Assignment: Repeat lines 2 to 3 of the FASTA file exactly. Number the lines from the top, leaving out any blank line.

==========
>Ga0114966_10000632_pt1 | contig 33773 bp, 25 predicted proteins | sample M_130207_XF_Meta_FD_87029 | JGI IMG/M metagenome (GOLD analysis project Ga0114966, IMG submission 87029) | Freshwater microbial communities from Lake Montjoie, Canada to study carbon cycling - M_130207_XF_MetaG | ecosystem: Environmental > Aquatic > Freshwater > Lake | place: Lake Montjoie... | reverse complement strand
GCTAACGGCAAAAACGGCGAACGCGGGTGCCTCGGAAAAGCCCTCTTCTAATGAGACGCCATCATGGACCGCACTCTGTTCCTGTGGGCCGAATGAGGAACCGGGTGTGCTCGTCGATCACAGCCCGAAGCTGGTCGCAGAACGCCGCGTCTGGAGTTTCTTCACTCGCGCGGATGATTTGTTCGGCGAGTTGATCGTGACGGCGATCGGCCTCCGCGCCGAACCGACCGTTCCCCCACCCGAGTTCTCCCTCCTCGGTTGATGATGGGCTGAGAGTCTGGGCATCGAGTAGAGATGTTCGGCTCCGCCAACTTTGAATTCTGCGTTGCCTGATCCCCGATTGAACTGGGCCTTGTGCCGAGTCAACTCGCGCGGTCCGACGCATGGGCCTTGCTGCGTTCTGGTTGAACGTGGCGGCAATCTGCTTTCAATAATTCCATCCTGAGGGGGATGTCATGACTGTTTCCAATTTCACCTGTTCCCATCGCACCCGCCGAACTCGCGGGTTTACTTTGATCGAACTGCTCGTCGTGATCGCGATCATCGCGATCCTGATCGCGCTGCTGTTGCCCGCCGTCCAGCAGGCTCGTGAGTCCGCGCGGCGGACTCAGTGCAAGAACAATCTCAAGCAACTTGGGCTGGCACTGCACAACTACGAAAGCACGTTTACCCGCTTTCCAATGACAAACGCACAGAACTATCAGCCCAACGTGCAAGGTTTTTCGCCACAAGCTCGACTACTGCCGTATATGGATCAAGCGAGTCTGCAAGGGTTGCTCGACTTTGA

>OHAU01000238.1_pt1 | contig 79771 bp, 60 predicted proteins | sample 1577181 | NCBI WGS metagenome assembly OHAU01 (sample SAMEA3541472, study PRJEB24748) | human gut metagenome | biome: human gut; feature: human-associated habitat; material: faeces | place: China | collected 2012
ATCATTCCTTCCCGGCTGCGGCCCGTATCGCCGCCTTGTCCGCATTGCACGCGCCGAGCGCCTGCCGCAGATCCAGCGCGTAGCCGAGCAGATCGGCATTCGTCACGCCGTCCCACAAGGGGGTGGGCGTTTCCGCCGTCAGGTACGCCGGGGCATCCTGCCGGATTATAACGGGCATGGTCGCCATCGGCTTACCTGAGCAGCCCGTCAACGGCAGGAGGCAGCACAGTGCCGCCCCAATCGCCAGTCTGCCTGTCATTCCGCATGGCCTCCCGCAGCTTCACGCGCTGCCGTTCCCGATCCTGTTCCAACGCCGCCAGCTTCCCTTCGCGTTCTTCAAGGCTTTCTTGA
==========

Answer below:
GCTAACGGCAAAAACGGCGAACGCGGGTGCCTCGGAAAAGCCCTCTTCTAATGAGACGCCATCATGGACCGCACTCTGTTCCTGTGGGCCGAATGAGGAACCGGGTGTGCTCGTCGATCACAGCCCGAAGCTGGTCGCAGAACGCCGCGTCTGGAGTTTCTTCACTCGCGCGGATGATTTGTTCGGCGAGTTGATCGTGACGGCGATCGGCCTCCGCGCCGAACCGACCGTTCCCCCACCCGAGTTCTCCCTCCTCGGTTGATGATGGGCTGAGAGTCTGGGCATCGAGTAGAGATGTTCGGCTCCGCCAACTTTGAATTCTGCGTTGCCTGATCCCCGATTGAACTGGGCCTTGTGCCGAGTCAACTCGCGCGGTCCGACGCATGGGCCTTGCTGCGTTCTGGTTGAACGTGGCGGCAATCTGCTTTCAATAATTCCATCCTGAGGGGGATGTCATGACTGTTTCCAATTTCACCTGTTCCCATCGCACCCGCCGAACTCGCGGGTTTACTTTGATCGAACTGCTCGTCGTGATCGCGATCATCGCGATCCTGATCGCGCTGCTGTTGCCCGCCGTCCAGCAGGCTCGTGAGTCCGCGCGGCGGACTCAGTGCAAGAACAATCTCAAGCAACTTGGGCTGGCACTGCACAACTACGAAAGCACGTTTACCCGCTTTCCAATGACAAACGCACAGAACTATCAGCCCAACGTGCAAGGTTTTTCGCCACAAGCTCGACTACTGCCGTATATGGATCAAGCGAGTCTGCAAGGGTTGCTCGACTTTGA

>OHAU01000238.1_pt1 | contig 79771 bp, 60 predicted proteins | sample 1577181 | NCBI WGS metagenome assembly OHAU01 (sample SAMEA3541472, study PRJEB24748) | human gut metagenome | biome: human gut; feature: human-associated habitat; material: faeces | place: China | collected 2012